In addition, three major forms for managing change are identified by the Kanter et al (Lynch, 2006). The first one is the changing identity of the organization. For example, when it is an environment change, the company needs to react to a shift in the political stance of a national government. Moreover, the coordination and transition issues as an organization through its life cycle are the second approach. For example, the decision to create a separate division for a product range that is growing increasingly will give rise to change issue that are well known, but need management (Lynch, 2006). Finally, controlling the political aspects or organizations is the last approach suggested by Kanter et al. Shift in power can happen, for example, the sudden departure of a chief executive (Lynch, 2006). In addition, the three categories of people involved in the change process are also identified. One category is change strategists, who are responsible for the detailed implementation. Second category is change implementers who are responsible for change management. Lastly, change recipients who receive the change programme with varying degrees of anxiety (Lynch, 2006).
In addition, Kurt Lewin’s model of change can serve as the foundation for developing the strategy for planned organizational change (Chung and Megginson, 1981). Furthermore, Lewin suggested three stages model. (Lynch, 2006).
illustration not visible in this excerpt
Source: Flat World Knowledge Website, 2011.
The first stage is the unfreezing, and this involves introducing measures that will enable employees to abandon their current practices or cultural norms in preparation for the change. In many organization, nothing has changed for many years, and unfreezing is necessary as a ‘shaking up’ phase. The second stage is changing which is a transition phase involves bringing about requisite change itself. The time period for this phase varies widely. Structural change can usually be bought relatively quickly. Moreover, changes in the internal systems sometimes take longer. The third stage is refreezing which is necessary to lock in the changes and prevent the organization from going back to its old ways (Campbell, Edgar, and Stonehouse, 2011).
It is assumed that prescriptive approaches of change are useful in situations where it is possible to move clearly from one state to another. In case of turbulent environment, these approaches may be inappropriate. Furthermore, this model relies on the imposition of change on the employees concerned. However, this model may be inappropriate in case of the situation where the cooperation of employees involved is needed, or the culture works on a cooperative style (Lynch, 2006).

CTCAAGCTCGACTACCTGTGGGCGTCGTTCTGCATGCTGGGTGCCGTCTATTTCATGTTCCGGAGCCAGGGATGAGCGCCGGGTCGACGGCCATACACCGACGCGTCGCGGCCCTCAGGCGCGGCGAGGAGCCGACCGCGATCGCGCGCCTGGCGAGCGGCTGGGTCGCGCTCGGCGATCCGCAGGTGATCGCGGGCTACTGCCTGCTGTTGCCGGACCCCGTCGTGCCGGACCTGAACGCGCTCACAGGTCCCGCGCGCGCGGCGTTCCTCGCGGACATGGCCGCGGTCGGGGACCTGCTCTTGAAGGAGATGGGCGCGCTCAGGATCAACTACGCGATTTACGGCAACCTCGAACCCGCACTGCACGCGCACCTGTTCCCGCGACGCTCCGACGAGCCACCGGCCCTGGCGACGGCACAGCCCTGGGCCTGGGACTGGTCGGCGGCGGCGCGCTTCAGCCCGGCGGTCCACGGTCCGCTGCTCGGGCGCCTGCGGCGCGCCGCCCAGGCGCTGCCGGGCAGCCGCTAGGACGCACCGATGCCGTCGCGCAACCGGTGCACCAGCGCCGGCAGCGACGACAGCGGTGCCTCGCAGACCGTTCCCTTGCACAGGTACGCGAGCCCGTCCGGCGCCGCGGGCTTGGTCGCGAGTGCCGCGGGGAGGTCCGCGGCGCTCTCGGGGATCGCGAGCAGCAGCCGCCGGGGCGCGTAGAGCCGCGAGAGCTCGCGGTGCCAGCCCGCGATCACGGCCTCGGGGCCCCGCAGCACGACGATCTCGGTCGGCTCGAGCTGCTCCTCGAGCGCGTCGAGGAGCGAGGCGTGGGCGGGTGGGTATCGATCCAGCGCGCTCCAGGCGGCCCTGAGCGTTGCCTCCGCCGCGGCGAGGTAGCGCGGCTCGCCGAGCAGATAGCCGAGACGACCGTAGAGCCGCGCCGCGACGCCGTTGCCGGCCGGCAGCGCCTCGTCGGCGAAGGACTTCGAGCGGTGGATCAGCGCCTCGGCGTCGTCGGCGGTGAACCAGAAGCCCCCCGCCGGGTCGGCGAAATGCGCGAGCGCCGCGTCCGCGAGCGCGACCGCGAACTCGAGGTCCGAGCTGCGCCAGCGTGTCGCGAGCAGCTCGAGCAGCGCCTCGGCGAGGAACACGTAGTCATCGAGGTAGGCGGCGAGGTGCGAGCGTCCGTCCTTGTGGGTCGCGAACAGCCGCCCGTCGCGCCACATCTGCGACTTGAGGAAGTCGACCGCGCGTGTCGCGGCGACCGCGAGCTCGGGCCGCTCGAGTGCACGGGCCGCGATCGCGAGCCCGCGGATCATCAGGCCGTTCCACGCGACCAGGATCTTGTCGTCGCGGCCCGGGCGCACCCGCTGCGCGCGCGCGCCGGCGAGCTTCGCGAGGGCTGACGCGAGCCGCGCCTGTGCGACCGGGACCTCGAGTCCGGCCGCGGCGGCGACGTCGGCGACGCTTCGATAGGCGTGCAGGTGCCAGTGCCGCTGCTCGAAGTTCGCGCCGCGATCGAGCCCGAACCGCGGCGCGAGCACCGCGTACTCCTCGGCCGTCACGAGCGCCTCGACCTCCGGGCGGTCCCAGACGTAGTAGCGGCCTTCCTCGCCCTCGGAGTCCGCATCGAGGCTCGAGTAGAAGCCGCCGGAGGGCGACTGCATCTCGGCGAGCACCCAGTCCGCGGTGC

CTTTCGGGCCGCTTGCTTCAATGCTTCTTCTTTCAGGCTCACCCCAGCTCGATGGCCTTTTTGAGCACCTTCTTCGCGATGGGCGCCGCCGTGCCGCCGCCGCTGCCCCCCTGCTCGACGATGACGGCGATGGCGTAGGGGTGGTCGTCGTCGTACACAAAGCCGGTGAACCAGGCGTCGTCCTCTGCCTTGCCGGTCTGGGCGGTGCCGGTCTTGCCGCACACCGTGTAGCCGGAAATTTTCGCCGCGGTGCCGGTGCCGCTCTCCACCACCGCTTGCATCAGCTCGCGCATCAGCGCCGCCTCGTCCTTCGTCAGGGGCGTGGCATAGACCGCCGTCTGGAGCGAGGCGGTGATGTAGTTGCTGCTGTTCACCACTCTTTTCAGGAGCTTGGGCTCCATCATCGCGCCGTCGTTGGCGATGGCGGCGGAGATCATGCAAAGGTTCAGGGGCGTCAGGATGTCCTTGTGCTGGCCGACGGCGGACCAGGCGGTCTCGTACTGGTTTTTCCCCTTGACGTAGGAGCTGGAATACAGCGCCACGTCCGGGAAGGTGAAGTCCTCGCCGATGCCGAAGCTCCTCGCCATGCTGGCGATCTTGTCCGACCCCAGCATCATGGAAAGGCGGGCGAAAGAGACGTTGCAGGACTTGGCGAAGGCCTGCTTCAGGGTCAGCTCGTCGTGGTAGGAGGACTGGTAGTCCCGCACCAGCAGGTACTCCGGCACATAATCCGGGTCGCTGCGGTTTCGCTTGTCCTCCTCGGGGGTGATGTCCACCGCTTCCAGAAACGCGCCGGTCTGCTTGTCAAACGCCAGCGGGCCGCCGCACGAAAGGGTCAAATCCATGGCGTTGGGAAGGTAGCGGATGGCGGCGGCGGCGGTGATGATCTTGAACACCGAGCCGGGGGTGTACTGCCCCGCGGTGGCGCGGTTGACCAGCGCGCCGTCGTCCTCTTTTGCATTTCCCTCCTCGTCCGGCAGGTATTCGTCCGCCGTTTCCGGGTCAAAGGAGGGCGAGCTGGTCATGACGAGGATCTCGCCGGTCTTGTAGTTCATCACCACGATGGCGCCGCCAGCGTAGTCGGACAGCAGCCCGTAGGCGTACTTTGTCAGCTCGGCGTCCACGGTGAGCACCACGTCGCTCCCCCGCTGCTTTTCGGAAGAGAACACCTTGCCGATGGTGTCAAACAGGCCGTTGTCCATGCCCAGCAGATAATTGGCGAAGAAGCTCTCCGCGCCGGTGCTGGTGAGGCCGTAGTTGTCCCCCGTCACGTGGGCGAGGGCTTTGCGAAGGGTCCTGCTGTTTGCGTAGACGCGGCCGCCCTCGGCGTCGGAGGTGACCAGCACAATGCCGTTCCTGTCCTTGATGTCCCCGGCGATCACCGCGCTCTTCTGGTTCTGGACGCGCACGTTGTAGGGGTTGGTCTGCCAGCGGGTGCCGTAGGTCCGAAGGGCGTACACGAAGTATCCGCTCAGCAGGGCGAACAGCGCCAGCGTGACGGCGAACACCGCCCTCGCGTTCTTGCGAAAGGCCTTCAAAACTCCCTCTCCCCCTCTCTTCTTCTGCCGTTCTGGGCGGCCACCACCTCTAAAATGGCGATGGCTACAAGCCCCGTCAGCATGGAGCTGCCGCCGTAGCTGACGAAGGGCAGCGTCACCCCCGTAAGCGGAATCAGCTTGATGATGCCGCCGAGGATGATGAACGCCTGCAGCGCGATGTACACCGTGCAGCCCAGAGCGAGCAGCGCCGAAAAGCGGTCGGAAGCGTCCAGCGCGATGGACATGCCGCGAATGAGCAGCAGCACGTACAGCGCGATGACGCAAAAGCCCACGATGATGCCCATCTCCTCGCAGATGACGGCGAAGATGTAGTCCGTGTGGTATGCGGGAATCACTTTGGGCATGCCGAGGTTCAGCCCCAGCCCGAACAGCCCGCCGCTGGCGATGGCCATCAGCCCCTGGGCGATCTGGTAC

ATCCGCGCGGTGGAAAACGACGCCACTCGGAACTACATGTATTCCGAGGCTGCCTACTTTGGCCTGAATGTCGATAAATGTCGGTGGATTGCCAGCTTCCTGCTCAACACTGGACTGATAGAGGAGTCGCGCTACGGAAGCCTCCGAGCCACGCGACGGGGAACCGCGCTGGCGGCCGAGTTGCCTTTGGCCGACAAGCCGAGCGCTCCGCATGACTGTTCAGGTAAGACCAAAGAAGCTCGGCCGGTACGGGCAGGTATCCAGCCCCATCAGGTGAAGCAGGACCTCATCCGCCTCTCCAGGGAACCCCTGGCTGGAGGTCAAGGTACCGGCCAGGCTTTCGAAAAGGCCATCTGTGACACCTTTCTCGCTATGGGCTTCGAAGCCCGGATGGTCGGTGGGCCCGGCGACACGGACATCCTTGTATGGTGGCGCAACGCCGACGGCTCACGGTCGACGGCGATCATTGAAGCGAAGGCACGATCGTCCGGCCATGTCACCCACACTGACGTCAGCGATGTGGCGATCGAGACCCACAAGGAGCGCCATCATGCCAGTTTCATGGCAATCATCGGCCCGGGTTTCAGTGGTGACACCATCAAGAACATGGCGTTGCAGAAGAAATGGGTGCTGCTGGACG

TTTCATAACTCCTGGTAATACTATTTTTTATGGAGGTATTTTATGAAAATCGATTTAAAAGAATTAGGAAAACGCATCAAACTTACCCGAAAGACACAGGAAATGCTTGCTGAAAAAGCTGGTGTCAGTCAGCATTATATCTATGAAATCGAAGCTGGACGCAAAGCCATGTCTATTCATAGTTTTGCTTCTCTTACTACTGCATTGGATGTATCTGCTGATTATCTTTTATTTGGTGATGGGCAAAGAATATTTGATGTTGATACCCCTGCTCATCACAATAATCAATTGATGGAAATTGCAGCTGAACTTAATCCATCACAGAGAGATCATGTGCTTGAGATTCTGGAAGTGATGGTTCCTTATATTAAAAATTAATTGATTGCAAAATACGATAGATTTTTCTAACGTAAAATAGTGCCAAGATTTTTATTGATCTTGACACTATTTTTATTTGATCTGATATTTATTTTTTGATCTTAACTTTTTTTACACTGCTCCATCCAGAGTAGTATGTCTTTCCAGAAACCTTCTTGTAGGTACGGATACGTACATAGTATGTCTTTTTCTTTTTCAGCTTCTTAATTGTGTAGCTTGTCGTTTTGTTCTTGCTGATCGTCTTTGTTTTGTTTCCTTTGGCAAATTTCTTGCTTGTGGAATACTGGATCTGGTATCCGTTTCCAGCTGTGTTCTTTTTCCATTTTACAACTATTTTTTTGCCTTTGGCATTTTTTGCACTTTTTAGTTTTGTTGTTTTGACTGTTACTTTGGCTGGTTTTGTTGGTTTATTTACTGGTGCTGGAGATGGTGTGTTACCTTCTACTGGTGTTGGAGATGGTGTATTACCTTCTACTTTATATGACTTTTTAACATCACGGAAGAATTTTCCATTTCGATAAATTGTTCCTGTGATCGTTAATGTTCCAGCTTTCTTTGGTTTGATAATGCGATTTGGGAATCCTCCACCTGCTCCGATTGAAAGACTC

Human cost can be high in terms of resistance to changes and the consequences that follow from this. Emergent approaches, therefore, deserve to be investigated. Moreover, Caldwell (2006) suggests that there was a need to reappraise planned change, due to far-reaching workplace transformations over the previous two decades. Furthermore, planned change was challenged in the early 1980s due to the increasingly competitive international climate. Moreover, companies were competing across national boundaries with far less stability in markets. Additionally, Burke (2008, p.14) an advocate of planned approaches to change, was realistic about the unanticipated consequences of plans: ‘We must plan change yet understand that things never turn out quite as we planned. It’s a paradox’.
In addition, there are two major emergent approaches: the learning theory and the Five Factors theory. Moreover, Senge et al (1990, in Lynch, 2006) developed the learning theory as an emergent approach, which is essential. Furthermore, the learning process emphasizes team learning, the sharing of views and visions for the future, the exploration of ingrained company habits and people skills as the most vital asset of the organization and system thinking. Moreover, it is evidenced that the learning theory can work well when the company has the time and resources to invest in these areas. However, learning would not be suitable where there was a sudden change in strategic direction (Lynch, 2006).
Moreover, Pettigrew and Whipp developed the five factors theory of strategic change. He conducted an in-depth empirical study of strategic change at four companies (Jaguar cars, Long publishing, Hill Samuel merchant bank and prudential life assurance) and found out that there were five interrelated factors in the successful management of strategic change (Pettigrew & Whipp, 1991, in Lynch, 2006) (e.g. see Appendix 2). First of all, it is the environmental assessment which means that the organisation should assess the competition and create strategy which emerges from this process. In case of HP (Hewlett-Packard reorganization) (e.g. see Appendix 3), drivers of the business were identified (customers). The second factor is leading change that means the type of leadership can only be assessed by reference to the particular circumstances of the organization. Furthermore, HP focuses on key factors for success: customer focus, more centralization, and new innovation. The third factor is linking strategic and operational change which means to have a specific strategy for the organization. HP has linked motivation with customer focus and back with front and staff. The fourth factor is Strategic human resource management which means human resources are assets and liabilities, and these resources represent knowledge, skills and attitudes of the organisation in total. Moreover, some people are better in managing people than others. For example, HP performs presentation to staff. The fifth factor is coherence in management change, which attempts to combine the above four into a consistence whole and reinforce it by a set of four contemporary support mechanisms (consistency, consonance, competitive advantage, feasibility). For example, the arrival of new chief executive in HP (Lynch, 2006). Therefore, emergent models of strategic change are of use for long-term; however, they may not be sufficient at the time when a sudden change hits the organization.
Strategy can be formulated in three different levels in an organization (e.g. see Appendix 5), and these three different levels are described below-
illustration not visible in this excerpt Source: Plunkett et al (2008) Management: Meeting and Exceeding Customer Expectations. 9th edition. Thomson-South Western.